But that’s how you learn, that’s how you grow wise. I had hit the bottom. And what do you do when you hit the bottom? You surface up. You don’t drown. Life is cruel/merciful.

What makes it painless now for me is the fact that these women don’t like me and I don’t like them. So it’s be­come a smooth, tension-free interaction. If I ever get the slightest hint that they might have liked me, I get disturbed. Once the same lady guest turned up thrice and I got real panicky. But thank goodness, she disappeared.

Though they rarely call on me now, what irritates, me when they do is the odd tim­ing. Once I was watching ‘Children of the Fire Moun­tain’, I was told “Ammi is cal­ling you. Some guests have come”. The screen was full of fierce volcanic eruptions, with red, molten lava spewing out in bursts. All the fire and the panic and the glow made me spellbound. And come to think of it, I had to get up and sit with a lady who had a cold, stony look on her face!

Usually when the ‘Gent­lewoman, caller’ has had a good look at the plain Jane who has missed the train (they don’t know the plain Jane would rather miss the train that  heads  towards a  dead-end, and instead would love to laze in a sail boat under the sun), they invariably ask my mother. “Where’ are your younger daughters?” And my poor mother. She is so simple and adorable. She just doesn’t have the heart to disappoint the honourable guests and break the news that one of her younger daughters is already married, the other engaged, and the third studying medicine. If I was in my mother’s place I would have said with a sweet smile and courteous bow “Sorry, Madame, you have got no choice in this house. I have got just this eldest, elderly daughter.”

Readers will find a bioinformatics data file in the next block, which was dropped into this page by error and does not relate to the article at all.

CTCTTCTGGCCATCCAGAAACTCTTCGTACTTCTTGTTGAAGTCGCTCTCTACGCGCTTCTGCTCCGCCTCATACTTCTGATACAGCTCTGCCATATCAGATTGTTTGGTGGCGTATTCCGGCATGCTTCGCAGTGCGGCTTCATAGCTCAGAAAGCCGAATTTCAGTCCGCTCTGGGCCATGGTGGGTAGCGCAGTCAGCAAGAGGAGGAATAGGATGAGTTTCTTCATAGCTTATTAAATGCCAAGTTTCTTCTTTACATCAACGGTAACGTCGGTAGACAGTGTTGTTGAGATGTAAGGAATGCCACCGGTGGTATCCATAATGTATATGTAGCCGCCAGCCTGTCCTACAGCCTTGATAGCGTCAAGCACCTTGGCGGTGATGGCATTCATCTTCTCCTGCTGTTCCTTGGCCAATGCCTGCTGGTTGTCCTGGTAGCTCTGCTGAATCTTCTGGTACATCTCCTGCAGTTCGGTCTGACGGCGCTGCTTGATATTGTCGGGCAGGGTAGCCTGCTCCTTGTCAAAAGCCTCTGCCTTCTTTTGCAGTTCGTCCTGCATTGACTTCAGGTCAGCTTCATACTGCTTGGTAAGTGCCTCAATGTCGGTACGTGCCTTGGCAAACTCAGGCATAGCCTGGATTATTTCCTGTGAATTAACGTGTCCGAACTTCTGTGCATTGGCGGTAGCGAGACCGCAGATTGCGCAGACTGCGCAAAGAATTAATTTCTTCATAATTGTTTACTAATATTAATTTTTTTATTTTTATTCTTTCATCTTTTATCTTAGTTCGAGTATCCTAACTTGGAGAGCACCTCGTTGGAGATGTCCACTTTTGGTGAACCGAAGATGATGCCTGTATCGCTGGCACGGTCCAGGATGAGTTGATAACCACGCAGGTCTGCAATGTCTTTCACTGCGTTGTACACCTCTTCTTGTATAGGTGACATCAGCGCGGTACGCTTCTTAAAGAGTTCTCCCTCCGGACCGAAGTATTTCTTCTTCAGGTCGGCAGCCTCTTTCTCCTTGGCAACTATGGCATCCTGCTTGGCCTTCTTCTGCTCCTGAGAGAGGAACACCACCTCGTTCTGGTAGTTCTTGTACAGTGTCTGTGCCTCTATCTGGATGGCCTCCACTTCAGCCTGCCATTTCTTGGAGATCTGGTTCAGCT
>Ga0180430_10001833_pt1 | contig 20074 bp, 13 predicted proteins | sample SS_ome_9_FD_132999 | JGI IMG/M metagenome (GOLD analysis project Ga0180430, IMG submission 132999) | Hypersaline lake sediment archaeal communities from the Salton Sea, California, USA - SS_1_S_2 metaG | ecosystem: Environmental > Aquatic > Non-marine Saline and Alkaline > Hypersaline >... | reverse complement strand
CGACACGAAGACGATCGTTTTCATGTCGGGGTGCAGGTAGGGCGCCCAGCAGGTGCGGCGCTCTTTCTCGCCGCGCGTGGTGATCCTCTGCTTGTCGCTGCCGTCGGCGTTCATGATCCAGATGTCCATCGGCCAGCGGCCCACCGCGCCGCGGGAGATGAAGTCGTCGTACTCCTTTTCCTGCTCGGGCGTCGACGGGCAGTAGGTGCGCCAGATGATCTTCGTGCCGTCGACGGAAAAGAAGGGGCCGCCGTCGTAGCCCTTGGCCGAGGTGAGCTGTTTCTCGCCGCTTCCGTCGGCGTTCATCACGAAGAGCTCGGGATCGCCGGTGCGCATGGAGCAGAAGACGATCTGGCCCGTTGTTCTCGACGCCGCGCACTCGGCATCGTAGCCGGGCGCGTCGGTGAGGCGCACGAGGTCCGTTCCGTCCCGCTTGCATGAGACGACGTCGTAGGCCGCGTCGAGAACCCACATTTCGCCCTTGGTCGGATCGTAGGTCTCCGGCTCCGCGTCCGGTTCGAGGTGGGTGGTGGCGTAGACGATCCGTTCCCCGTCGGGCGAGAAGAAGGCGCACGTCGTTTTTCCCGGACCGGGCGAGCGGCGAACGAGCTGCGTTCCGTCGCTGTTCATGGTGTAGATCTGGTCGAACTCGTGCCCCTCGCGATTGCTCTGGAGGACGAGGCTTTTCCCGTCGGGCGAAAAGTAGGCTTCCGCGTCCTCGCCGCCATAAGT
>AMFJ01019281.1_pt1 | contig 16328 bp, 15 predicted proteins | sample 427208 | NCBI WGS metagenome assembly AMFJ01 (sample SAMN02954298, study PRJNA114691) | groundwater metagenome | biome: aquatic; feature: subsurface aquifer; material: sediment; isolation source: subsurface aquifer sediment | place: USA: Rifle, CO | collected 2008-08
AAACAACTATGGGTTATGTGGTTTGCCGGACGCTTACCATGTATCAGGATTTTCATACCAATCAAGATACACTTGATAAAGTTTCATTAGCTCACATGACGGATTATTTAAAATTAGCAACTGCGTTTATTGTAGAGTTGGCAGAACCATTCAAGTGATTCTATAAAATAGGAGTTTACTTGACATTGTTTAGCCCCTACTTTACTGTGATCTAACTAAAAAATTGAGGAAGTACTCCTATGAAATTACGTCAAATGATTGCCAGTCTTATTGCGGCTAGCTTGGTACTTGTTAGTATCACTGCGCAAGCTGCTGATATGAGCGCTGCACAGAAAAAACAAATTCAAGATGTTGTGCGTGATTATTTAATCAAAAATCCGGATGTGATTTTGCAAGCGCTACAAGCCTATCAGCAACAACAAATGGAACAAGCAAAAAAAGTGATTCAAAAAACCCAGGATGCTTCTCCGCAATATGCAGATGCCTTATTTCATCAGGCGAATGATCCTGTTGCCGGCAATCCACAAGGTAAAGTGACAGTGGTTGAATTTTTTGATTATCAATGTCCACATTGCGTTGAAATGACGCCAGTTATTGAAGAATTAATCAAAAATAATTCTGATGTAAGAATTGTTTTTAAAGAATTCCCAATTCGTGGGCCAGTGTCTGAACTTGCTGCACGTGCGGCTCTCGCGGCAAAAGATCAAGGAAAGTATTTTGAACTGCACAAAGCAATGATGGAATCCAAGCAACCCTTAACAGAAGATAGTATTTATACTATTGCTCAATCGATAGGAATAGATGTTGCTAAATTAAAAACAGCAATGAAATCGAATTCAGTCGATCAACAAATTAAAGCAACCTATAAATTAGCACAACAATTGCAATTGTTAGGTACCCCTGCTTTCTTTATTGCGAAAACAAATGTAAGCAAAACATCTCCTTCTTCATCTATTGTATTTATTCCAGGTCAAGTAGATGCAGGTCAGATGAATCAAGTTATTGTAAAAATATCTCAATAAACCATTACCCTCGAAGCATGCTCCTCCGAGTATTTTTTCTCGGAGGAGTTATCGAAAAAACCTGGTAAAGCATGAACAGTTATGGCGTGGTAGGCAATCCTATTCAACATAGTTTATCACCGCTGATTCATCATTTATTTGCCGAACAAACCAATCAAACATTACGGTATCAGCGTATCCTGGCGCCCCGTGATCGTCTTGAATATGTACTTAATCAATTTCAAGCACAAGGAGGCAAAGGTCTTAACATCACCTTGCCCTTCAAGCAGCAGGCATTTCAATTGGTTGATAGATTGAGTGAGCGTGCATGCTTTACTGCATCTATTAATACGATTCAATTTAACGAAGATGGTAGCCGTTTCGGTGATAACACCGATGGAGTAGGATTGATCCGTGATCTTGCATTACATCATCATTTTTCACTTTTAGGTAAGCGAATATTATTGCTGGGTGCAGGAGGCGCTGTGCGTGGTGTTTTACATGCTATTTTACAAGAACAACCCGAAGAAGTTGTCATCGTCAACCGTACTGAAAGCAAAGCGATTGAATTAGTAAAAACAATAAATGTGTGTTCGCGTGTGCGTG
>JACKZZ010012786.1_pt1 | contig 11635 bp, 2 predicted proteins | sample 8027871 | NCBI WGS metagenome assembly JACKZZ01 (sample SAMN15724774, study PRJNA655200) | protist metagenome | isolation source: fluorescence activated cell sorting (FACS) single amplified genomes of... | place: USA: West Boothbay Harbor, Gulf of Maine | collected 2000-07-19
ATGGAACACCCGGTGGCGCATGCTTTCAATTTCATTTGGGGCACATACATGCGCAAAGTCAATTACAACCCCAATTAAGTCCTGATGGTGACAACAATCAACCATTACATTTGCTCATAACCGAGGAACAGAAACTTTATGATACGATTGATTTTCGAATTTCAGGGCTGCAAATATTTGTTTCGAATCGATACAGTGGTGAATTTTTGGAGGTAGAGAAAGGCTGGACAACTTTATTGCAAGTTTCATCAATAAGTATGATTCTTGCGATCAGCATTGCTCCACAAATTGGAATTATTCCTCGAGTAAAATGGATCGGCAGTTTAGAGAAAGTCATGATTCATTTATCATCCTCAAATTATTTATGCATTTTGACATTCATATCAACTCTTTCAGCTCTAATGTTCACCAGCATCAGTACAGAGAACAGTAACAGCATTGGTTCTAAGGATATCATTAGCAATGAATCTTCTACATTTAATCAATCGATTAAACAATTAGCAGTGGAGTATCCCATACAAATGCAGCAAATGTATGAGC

For many girls it’s not easy. Everybody handles this sensitive issue in their own way. Sometimes, or most of the time, they become very touchy and emotional. For in­stance my sister-in-law’s elder sister. She simply hates this game. And makes no preten­sions about it. Many times it happened that she refused to appear before the guests, creating an emotional chaos in the house. Mother and sisters would plead her to come just for five minutes but she wouldn’t listen and the guest would leave without seeing her. The incident would then embarrass, haunt the family members for days, sparking guilt, helplessness and shame in parents, sisters and brothers. As it’s a family issue, it effects everybody in the house.